In relation to the growing attention to the quality of physical space in early childhood education and care (ECEC), the present scoping review aims to define the state of the art regarding the relationship between the physical environment of ECEC services and the psychological development of children. After 50 years of research in this field, this contribution should promote understanding of what scientific studies have achieved so far, in order to prompt useful reflections for education professionals and identify future directions of research. A systematic analysis of the psychological and educational databases has provided 88 publications on the topic. The contents of the studies identified refer to two main thematic areas: “perception of physical environment,” which includes both children’s and adults’ perceptions, and “relation between physical environment and child development,” which includes behavioral, cognitive, and emotional aspects of development. Although the studies included have used several methods and investigated different aspects of environment, systematic analysis has enabled the identification of some topics that recur among the studies, such as the significance of adults’ awareness about their perception of space, the importance of a child-centered approach, and the relevance of the participation of stakeholders in the design processes. Finally, these main findings are summarized and reflections on future conceptual and methodological orientations in the field are discussed. © 2019, Springer Science+Business Media, LLC, part of Springer Nature.

Early Childhood Education and Care Physical Environment and Child Development: State of the art and Reflections on Future Orientations and Methodologies / Berti, S.; Cigala, A.; Sharmahd, N.. - In: EDUCATIONAL PSYCHOLOGY REVIEW. - ISSN 1040-726X. - 31:4(2019), pp. 991-1021. [10.1007/s10648-019-09486-0]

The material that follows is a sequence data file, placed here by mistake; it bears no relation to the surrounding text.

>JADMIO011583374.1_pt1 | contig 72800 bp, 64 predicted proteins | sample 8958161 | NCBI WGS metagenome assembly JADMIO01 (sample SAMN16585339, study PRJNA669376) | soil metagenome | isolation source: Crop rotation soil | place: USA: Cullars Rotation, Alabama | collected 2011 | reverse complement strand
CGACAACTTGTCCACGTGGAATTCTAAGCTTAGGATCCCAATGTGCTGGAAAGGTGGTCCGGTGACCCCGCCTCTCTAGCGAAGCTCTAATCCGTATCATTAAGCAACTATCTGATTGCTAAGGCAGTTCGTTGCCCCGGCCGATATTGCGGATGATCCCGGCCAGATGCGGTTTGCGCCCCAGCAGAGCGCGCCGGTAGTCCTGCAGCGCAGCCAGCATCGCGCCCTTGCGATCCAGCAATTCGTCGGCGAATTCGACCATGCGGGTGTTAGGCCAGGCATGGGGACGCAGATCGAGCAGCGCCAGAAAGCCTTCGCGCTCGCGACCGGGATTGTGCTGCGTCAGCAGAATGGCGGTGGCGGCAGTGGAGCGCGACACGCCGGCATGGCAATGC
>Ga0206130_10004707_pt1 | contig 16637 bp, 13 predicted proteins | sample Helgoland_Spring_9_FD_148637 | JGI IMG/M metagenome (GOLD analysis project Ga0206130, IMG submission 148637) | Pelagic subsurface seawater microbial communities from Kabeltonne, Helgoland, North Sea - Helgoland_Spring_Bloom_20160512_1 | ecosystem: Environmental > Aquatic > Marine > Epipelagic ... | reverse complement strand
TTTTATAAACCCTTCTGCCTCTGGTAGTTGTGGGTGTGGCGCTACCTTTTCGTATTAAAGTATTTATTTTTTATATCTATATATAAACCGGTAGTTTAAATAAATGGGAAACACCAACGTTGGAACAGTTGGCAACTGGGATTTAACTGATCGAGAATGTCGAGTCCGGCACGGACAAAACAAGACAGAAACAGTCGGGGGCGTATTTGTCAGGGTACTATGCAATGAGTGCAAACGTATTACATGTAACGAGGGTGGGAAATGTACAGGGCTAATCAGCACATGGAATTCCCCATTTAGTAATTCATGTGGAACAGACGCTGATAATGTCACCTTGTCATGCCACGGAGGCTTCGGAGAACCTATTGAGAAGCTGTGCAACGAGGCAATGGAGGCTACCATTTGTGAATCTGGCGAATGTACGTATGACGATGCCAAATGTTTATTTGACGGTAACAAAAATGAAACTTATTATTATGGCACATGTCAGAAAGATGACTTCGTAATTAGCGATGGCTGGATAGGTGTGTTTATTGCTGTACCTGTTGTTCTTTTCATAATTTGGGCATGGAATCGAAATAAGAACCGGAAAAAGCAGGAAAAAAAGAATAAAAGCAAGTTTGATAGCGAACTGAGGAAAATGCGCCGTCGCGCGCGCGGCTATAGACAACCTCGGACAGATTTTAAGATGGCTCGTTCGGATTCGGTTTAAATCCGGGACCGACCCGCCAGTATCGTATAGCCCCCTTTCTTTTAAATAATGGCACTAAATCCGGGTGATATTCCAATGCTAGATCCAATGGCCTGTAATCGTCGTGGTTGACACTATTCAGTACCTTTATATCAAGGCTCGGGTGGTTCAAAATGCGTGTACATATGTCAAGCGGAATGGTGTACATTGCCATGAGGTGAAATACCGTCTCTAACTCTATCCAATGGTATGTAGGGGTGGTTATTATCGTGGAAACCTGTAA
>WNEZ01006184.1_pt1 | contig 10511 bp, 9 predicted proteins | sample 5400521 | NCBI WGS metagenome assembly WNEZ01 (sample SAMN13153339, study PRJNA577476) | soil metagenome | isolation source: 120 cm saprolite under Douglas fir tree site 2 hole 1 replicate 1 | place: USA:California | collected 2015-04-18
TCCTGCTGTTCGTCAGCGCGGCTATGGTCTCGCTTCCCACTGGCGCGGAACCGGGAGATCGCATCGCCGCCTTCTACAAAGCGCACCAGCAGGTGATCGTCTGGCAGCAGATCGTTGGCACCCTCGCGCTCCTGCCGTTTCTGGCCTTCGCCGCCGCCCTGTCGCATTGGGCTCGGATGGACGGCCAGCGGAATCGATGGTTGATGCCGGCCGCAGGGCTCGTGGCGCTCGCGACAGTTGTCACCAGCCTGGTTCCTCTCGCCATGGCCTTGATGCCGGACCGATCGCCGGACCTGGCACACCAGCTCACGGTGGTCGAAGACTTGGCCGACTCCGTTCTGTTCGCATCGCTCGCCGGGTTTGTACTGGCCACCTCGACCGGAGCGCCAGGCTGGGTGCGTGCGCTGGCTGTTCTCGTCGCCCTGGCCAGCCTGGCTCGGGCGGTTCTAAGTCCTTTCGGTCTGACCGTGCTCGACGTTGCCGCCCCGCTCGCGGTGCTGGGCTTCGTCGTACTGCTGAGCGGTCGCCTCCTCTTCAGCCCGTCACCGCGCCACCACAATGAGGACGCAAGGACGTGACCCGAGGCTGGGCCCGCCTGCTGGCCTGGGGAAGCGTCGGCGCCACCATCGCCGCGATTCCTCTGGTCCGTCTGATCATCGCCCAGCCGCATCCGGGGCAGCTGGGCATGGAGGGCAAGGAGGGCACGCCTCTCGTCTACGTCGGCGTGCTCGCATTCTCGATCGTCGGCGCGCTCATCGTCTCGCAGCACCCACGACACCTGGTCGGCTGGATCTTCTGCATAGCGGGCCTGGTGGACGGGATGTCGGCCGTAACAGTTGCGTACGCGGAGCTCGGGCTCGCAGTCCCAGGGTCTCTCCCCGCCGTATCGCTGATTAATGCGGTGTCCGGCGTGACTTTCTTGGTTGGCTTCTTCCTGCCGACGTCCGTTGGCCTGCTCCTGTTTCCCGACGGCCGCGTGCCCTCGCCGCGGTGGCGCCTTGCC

Early Childhood Education and Care Physical Environment and Child Development: State of the art and Reflections on Future Orientations and Methodologies

Berti S.;Cigala A.;Sharmahd, N.
2019-01-01

Abstract

In relation to the growing attention to the quality of physical space in early childhood education and care (ECEC), the present scoping review aims to define the state of the art regarding the relationship between the physical environment of ECEC services and the psychological development of children. After 50 years of research in this field, this contribution should promote understanding of what scientific studies have achieved so far, in order to prompt useful reflections for education professionals and identify future directions of research. A systematic analysis of the psychological and educational databases has provided 88 publications on the topic. The contents of the studies identified refer to two main thematic areas: “perception of physical environment,” which includes both children’s and adults’ perceptions, and “relation between physical environment and child development,” which includes behavioral, cognitive, and emotional aspects of development. Although the studies included have used several methods and investigated different aspects of environment, systematic analysis has enabled the identification of some topics that recur among the studies, such as the significance of adults’ awareness about their perception of space, the importance of a child-centered approach, and the relevance of the participation of stakeholders in the design processes. Finally, these main findings are summarized and reflections on future conceptual and methodological orientations in the field are discussed. © 2019, Springer Science+Business Media, LLC, part of Springer Nature.
Early Childhood Education and Care Physical Environment and Child Development: State of the art and Reflections on Future Orientations and Methodologies / Berti, S.; Cigala, A.; Sharmahd, N.. - In: EDUCATIONAL PSYCHOLOGY REVIEW. - ISSN 1040-726X. - 31:4(2019), pp. 991-1021. [10.1007/s10648-019-09486-0]
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Utilizza questo identificativo per citare o creare un link a questo documento: https://hdl.handle.net/11381/2870693
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